Can you tell us about your role at Warren and Mahoney and what you love about it?

I love working for Warren and Mahoney because I am inspired by the work they do. Architecture and design influence our daily lives, and being part of this positive change is rewarding. The practice has strong values of sustainability and inclusive design, working closely with iwi in NZ and First Nations in Australia and the Pacific Islands. Founded in 1955, Warren and Mahoney is known for excellence in design. It’s a privilege to advise some of NZ’s best architects and designers, some of whom have shaped our cities’ skylines.

Like most in-house lawyers, I encounter a constant stream of work containing a variety of legal issues. Warren and Mahoney has over 300 staff across seven studios in NZ and Australia. This keeps my job interesting and challenging. Being an integrated part of the business means I have the benefit of understanding the strategic drivers and I have exposure to every part of the business. I love the autonomy in my role and the sense of purpose it gives me.

Warren and Mahoney has a culture that really suits me. We all work hard and we are passionate about what we do, but there is also a sense of playfulness and fun, so I feel I can bring my whole personality to work. You can always hear laughter coming from somewhere in the studio. People can bring their dogs to work, so I get in the odd therapeutic puppy pat here and there. The studio’s calendar is peppered with interesting seminars, diverse cultural celebrations, and other social events – I feel like there’s always something to look forward to.

I report to Grant Wilson, Chief Operations Officer of Warren and Mahoney and an experienced lawyer in his own right. Grant provides me with autonomy to run the legal function but is there to assist if I need it. I feel that sole counsel is a privileged position in any business, but it comes with a fair amount of pressure, so I’m grateful to have his support and expert guidance. It’s not always easy (in fact, it’s barely ever easy) but I love what I do and enjoy the people around me.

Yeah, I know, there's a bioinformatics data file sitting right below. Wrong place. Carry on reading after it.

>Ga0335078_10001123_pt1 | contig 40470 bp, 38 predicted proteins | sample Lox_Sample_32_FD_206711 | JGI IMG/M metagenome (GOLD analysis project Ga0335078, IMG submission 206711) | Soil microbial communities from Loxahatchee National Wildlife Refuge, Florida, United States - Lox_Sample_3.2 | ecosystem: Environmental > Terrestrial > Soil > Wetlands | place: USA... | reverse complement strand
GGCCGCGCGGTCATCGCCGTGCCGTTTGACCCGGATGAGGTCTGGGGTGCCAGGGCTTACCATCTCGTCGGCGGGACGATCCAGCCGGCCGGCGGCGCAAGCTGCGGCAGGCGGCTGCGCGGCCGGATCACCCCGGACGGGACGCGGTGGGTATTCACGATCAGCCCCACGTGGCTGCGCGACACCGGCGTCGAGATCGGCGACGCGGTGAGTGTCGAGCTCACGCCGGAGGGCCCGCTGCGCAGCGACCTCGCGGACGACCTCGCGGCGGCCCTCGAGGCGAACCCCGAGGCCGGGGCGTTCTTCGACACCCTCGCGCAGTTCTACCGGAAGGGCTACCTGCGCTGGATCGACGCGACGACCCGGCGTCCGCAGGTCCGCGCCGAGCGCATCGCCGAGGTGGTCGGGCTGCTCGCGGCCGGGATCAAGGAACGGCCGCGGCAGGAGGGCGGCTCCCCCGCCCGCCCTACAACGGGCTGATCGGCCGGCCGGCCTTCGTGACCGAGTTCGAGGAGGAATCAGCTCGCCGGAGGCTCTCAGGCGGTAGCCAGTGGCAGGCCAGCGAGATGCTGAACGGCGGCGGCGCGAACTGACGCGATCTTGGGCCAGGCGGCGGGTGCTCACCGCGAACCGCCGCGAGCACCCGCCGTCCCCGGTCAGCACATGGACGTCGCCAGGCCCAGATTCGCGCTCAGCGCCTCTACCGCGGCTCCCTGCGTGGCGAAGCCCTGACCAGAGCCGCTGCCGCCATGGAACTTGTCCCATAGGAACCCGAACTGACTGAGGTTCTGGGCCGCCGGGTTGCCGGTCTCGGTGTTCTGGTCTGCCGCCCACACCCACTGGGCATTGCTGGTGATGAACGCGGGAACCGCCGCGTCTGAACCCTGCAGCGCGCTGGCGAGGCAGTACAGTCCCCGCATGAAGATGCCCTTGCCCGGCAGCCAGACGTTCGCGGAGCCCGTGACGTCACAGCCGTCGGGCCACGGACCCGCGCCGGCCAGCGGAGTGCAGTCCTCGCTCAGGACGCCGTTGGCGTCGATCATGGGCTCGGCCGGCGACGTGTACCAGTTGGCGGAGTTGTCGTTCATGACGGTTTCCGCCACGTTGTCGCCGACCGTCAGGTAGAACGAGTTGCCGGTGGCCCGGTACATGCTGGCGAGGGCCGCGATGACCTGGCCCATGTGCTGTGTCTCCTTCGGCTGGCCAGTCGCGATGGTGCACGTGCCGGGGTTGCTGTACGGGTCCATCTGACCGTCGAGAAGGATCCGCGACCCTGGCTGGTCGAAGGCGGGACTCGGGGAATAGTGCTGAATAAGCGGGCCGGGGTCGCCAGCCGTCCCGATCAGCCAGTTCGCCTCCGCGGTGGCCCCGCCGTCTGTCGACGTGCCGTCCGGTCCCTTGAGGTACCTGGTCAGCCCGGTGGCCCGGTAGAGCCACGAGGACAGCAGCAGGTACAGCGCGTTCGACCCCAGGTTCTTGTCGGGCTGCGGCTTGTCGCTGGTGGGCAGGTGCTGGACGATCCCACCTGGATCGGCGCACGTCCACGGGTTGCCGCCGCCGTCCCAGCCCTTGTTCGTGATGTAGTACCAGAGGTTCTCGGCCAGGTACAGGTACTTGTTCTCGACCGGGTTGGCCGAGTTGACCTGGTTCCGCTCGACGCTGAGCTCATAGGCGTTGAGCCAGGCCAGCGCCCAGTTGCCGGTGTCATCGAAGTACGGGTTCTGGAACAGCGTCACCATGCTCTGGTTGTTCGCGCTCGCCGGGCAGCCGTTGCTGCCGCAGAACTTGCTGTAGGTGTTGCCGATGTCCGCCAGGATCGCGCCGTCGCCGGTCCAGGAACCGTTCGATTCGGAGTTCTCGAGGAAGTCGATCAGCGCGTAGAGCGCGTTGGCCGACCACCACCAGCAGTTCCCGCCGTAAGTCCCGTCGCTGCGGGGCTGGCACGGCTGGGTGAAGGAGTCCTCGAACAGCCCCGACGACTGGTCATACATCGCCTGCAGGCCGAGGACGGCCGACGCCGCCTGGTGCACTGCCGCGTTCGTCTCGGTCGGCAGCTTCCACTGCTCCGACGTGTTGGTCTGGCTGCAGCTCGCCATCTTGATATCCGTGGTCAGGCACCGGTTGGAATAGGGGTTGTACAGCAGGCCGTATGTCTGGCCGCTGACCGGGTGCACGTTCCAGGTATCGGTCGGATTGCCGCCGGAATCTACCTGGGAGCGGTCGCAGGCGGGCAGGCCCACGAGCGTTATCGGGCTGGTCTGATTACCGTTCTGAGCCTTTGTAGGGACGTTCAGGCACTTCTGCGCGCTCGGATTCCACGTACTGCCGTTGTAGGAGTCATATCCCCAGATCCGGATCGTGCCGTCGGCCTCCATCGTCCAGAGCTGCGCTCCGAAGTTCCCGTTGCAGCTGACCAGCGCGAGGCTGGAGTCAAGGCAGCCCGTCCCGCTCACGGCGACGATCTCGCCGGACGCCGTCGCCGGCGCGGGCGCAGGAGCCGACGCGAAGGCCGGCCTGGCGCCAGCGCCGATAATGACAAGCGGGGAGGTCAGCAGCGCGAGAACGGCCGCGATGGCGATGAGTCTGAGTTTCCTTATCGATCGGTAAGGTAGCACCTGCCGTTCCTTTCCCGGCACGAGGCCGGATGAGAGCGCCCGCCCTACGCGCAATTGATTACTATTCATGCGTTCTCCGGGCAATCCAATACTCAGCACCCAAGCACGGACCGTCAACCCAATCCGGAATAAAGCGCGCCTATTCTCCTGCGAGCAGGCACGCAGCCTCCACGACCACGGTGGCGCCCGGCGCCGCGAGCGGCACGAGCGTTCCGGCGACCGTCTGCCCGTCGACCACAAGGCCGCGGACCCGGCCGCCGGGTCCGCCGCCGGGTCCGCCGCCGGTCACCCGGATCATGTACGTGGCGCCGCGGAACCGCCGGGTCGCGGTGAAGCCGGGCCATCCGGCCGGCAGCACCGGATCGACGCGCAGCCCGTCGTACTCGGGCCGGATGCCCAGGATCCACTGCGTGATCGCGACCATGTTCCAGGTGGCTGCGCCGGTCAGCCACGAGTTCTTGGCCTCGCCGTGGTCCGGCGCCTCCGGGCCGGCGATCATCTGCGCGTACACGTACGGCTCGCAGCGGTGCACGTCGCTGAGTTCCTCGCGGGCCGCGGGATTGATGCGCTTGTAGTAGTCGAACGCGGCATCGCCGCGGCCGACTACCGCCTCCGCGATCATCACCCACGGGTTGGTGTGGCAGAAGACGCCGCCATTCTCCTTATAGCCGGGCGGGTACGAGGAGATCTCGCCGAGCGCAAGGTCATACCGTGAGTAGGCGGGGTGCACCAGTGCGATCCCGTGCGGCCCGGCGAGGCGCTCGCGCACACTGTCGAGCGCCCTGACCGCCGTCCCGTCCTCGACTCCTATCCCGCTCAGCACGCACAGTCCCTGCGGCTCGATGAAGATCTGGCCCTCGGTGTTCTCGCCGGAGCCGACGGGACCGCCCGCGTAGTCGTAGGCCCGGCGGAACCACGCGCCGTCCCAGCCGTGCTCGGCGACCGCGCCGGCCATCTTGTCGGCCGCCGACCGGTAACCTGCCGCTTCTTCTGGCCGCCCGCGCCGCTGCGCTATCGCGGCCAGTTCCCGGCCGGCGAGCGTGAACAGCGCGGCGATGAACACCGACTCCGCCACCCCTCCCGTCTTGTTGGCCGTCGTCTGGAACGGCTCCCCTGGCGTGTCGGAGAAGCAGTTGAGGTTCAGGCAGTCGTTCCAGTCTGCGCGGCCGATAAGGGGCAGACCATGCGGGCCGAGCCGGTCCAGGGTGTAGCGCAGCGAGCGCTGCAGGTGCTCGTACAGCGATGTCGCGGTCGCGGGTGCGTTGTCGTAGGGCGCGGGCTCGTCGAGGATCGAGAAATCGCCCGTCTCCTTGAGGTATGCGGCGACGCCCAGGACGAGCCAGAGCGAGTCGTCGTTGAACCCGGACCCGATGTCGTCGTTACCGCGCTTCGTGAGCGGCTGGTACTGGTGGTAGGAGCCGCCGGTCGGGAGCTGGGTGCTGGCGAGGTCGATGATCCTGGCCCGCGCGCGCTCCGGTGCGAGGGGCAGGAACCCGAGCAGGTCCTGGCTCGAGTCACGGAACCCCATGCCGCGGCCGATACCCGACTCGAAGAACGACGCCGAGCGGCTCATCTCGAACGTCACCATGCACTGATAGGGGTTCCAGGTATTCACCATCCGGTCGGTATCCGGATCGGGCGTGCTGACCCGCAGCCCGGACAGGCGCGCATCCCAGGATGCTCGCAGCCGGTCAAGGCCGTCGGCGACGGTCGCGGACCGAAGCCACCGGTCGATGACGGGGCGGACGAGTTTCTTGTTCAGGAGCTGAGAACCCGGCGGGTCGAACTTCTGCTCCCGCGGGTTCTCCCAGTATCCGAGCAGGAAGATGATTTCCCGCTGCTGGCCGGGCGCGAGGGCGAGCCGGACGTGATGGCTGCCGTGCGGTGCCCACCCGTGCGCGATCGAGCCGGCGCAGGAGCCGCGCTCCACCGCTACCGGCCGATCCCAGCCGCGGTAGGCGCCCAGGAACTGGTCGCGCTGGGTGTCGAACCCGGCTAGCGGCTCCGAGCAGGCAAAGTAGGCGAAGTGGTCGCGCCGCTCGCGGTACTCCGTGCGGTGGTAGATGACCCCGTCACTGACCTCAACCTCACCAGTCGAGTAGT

You have worked in diverse roles during your legal career. How have you found the change from larger legal teams to being the sole legal counsel? 

Initially I was a bit worried about working mostly on my own. Anyone who knows me will know I’m an extrovert, so I crave social interaction. I do find parts of my job a little isolating at times, but only in the sense that I don’t have the luxury of discussing the academic legal details of my work with my colleagues, like I enjoyed doing in bigger teams. It’s otherwise a very social and supportive culture and I have some close friends at work, so I get lots of that social contact I need.

Being in a team was an ideal environment for me to learn from some impressive legal minds at the start of my in-house legal career, both at Fonterra and Vector. Being sole counsel has been a step up in terms of responsibility and autonomy, which overall has been a positive change for me.

What is your biggest challenge and how are you tackling it?

An important part of my role is to train architects to make sure they are competent in legal risk. I help them to understand that negotiating the contract is essential to get matters aligned from the outset. A significant part of my role is to ensure that we are well prepared for the unlikely scenario of “when good times go bad”. I have to encourage this way of thinking with motivated and talented architects who are passionate about creating buildings. They also play an important role in negotiating the contract terms and hold the client relationship, so I have to influence that. One way of tackling this is ensuring that the architects/designers feel in control of contract-related decisions – to do this I spend time teaching them about contract risk and legal interpretation.

How do you see the relevance and role of the in-house lawyer evolving?

It is no longer the case that only major international companies and Government entities hire in-house lawyers, and I expect this trend of our growing popularity will continue.

Medium-sized businesses will increasingly see the value in hiring in-house lawyers. In-house lawyers quickly become specialists in that they thoroughly understand the ins and outs of the business, and the risk profile of that specific industry. A good in-house lawyer will have adaptable legal skills and can see where the “red flags” lie so that expert legal advice is engaged where essential, and major legal risks are not overlooked.

At the risk of generalising, we lawyers are taught to be analytical and challenge assumptions, which I consider makes us an asset to strategic discussions, crisis management and commercial problem solving. I think in-house lawyers will increasingly be seen by their colleagues (and the wider market) as more than a purely “legal” resource.